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2 of 2 people found the following review helpful
4.0 out of 5 stars So Near yet so Far, 11 July 2005
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This review is from: The Soviet Space Race with Apollo (Paperback)
One of the frustrations of watching Apollo in the 60s and 70s was never knowing what the 'other side' were doing. Well, here's the answer and some of it is more than a little surprising.
I should start by saying what this book isn't: This is half of a book, not Volume 2. We start at page 517 and proceed to page 1005. Being the second half of the book, it includes the Tables and Appendices (over 100 pages of them) plus the index. The index actually covers the whole book which can be frustrating for those (like me) who only have this half.
The book also suffers in places from dreadful English, though the meaning is generally clear. It is also short on illustrations and the quality of those that are included is mediocre (no plates, just black and white photos included with the text).
So, having covered the negatives, I can now say that this is a fascinating book. It is apparently comprehensive and tells the story of how the lead in the space race slipped from the Soviets' grasp. Their lunar programme fragmented and, in the end, they just could not match NASA's supreme example and put a man on the moon. Sadly, they then tried to conceal the fact that they had even tried.
I was gripped by the in-fighting that gave them two parallel moon programmes (one to orbit, a different one to land) and frustrated as the N1 (the Soviet Saturn V) repeatedly failed its launch tests. As an engineer, I felt the urge to go back and bang heads together to make them focus - they were almost there!
I think this says much for the telling of the story. The rest, in the Tables and Appendices, shows the depth of work that has gone into this book; much of it is based on Russian material only made available in the 90s. It is half of the book but, in the end, that matters less than you might expect. This is a must-read for Apollo followers out there.
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1 of 1 people found the following review helpful
4.0 out of 5 stars Not Perfect But Worth the Effort, 30 May 2008
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Andy H (Nottingham, England) - See all my reviews
This review is from: The Soviet Space Race with Apollo (Paperback)
This book really does follow the first volume "Sputnik & The Soviet Space Challenge". It actually starts at Chapter 12 so you really should read the first volume before embarking on this book.

These books appear quite daunting at first with their small type but most pages have a large reference section at the bottom so there's not quite as much text to read as first meets the eye.

The story that unfolds is a fascinating insight into a closed & secretive world which, surprisingly, functioned at times in near chaos. Basically Apollo had twice the funding with a single goal whereas the Soviets were constantly developing multiple programs, often for the same objective!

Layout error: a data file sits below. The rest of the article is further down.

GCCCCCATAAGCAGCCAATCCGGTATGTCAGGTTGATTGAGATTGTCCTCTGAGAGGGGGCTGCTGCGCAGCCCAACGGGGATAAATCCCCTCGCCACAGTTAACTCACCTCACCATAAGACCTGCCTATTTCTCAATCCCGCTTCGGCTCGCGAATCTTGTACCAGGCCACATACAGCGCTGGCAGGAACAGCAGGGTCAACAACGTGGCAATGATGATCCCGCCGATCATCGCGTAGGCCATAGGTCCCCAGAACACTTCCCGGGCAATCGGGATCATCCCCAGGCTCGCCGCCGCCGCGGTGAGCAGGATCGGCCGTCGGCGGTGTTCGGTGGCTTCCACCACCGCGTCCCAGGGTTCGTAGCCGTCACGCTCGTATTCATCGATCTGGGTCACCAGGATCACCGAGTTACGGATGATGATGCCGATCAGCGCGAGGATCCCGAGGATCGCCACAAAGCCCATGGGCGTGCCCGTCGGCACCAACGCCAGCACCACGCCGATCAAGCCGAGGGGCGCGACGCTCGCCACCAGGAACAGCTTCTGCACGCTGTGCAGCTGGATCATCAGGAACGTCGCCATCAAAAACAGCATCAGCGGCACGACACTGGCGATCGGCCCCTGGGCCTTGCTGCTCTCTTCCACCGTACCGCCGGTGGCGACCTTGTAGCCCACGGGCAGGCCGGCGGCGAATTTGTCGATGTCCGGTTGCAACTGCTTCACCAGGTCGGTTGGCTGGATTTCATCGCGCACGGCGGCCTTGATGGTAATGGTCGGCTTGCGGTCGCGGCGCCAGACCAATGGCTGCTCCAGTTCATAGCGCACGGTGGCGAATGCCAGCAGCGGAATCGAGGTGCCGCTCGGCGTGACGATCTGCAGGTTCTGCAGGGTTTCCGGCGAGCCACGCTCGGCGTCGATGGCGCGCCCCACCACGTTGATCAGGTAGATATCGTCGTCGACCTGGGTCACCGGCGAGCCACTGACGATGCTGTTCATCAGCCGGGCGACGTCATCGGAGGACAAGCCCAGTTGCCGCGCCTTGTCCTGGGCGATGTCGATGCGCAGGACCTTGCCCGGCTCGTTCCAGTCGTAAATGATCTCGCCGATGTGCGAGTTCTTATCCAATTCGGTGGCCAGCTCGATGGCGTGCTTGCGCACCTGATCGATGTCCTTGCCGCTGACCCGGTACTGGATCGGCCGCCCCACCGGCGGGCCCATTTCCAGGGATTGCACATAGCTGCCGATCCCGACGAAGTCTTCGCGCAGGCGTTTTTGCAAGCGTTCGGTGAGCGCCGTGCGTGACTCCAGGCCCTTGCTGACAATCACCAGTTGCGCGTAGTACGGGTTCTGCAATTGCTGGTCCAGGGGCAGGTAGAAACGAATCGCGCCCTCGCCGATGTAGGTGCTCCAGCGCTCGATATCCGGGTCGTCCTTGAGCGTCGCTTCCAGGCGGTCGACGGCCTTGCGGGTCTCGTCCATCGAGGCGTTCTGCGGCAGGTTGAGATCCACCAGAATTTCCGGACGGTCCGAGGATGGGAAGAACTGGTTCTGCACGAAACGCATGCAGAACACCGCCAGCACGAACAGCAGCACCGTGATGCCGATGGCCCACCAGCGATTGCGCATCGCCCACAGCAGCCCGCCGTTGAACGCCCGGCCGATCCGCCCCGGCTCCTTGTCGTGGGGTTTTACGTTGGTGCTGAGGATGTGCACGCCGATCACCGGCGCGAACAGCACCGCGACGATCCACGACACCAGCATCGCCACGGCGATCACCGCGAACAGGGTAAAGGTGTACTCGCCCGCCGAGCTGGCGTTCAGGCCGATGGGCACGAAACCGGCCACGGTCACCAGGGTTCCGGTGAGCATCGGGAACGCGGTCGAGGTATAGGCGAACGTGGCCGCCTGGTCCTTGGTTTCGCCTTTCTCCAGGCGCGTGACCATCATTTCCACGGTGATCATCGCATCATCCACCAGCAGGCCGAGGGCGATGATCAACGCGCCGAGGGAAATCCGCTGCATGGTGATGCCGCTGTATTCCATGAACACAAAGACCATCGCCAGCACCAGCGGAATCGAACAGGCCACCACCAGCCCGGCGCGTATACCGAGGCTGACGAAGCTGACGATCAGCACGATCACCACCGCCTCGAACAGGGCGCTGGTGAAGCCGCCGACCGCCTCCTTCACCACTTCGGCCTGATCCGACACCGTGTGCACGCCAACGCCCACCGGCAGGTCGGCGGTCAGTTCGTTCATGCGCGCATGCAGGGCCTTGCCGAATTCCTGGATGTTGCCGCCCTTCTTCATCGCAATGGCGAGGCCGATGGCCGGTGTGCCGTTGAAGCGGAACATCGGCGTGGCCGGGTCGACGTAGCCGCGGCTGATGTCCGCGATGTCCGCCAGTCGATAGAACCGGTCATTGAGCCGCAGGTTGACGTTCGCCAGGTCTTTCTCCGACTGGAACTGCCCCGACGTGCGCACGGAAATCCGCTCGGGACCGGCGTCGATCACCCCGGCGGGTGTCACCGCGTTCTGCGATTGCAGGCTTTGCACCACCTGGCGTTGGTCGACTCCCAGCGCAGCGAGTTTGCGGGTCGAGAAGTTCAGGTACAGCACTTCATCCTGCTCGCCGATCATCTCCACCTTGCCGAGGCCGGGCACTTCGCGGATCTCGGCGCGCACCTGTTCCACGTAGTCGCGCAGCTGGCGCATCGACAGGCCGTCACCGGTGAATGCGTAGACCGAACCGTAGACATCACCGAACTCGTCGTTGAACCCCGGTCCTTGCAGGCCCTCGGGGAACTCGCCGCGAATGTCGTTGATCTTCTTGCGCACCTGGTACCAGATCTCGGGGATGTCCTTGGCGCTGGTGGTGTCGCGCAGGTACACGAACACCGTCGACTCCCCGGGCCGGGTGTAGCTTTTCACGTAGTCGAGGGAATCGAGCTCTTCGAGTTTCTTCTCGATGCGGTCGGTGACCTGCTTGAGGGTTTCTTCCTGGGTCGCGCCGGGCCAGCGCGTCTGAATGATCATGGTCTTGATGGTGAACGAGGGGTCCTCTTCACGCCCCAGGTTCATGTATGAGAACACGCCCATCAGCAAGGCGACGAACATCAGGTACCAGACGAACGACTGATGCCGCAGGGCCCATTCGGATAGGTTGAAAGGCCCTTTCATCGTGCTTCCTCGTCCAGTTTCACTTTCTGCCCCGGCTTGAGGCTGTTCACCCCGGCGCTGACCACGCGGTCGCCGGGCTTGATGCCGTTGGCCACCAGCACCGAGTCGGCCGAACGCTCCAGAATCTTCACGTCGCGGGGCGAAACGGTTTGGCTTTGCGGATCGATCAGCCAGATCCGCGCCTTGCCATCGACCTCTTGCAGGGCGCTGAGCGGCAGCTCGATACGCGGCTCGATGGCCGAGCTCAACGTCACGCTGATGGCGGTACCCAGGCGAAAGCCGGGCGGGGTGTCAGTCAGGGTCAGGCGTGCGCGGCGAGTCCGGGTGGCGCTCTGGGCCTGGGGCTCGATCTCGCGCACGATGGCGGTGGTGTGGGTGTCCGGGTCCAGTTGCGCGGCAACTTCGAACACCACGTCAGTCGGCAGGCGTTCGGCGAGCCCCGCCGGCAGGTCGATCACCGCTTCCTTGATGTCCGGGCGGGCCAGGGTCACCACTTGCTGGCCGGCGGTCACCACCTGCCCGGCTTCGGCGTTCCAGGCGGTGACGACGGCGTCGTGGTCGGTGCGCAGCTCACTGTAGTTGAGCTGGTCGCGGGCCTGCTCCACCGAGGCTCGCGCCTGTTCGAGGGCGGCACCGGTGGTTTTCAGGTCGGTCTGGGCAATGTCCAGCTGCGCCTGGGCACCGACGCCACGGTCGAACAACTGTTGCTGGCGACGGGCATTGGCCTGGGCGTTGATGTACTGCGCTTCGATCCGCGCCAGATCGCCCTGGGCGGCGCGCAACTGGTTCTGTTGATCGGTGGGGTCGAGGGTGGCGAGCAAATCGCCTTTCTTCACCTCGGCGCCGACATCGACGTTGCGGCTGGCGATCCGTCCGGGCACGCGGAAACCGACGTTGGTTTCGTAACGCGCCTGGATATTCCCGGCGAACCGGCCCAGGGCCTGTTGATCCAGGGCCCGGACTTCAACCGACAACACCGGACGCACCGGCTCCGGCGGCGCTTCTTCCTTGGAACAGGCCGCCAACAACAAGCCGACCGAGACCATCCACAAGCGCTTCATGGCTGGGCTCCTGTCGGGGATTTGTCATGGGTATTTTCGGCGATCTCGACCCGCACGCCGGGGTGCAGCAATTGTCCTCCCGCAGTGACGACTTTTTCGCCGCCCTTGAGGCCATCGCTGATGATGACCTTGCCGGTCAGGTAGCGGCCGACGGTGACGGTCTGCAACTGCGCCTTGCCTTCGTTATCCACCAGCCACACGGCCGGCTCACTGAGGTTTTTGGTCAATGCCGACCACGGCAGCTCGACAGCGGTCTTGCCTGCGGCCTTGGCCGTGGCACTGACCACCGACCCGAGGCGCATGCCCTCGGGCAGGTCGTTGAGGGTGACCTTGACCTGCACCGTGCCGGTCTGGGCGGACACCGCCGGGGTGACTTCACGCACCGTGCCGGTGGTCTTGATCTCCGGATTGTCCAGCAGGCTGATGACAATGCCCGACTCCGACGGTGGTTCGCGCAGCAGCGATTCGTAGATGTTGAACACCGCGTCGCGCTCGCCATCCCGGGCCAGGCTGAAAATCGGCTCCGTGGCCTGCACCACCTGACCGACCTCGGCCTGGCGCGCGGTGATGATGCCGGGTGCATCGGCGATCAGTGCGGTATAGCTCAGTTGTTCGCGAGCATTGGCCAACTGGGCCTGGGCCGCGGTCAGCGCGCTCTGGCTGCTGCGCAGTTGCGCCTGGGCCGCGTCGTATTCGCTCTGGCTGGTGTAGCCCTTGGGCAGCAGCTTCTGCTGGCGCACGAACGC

Asif Siddiqi does tend to produce long lists of names of the personnel involved, which to be honest I tended to skip over when reading. There are only so many Russian names you can read.

My other criticism of the book was the sparsity of pictures & photographs. While there are photos & illutrations in the book, Siddiqi often describes details or machinery that I really wanted to see. In fact I often found myself looking for rockets & ships on Google to help me to understand exactly how things looked & worked.

These books do require some work but anyone interested in the Space Race will find them rewarding. I always wanted to find out how & why the Soviets lost their lead to the USA and now I know.
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1 of 1 people found the following review helpful
4.0 out of 5 stars At last the story is told, 16 Sep 2008
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This review is from: The Soviet Space Race with Apollo (Paperback)
After so many years of hearing garbled views and opinions on what exactly did go on in the Soviet space programme, this book provides an exhaustive history from the very genesis of Soviet rocketry to the failed Lunar quest and change in direction of the 70's. It's good to hear the stories of bravery and engineering genius involved, often under a difficult political climate, as opposed to the prevailing Western view which often paints the Soviets as not having the skills to execute complicated missions or being completely reactive to Western efforts.

For those who roundly criticize NASA and project Apollo (Dark side of the Moon for instance), here's the flipside showing what can happen without strong central administration. The main disappointment with this book is the lack of decent photography. Also, this quite a heavy academic read, so one for real enthusiasts.
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The Soviet Space Race with Apollo
The Soviet Space Race with Apollo by Asiya Siddiqi (Paperback - 28 Feb 2003)
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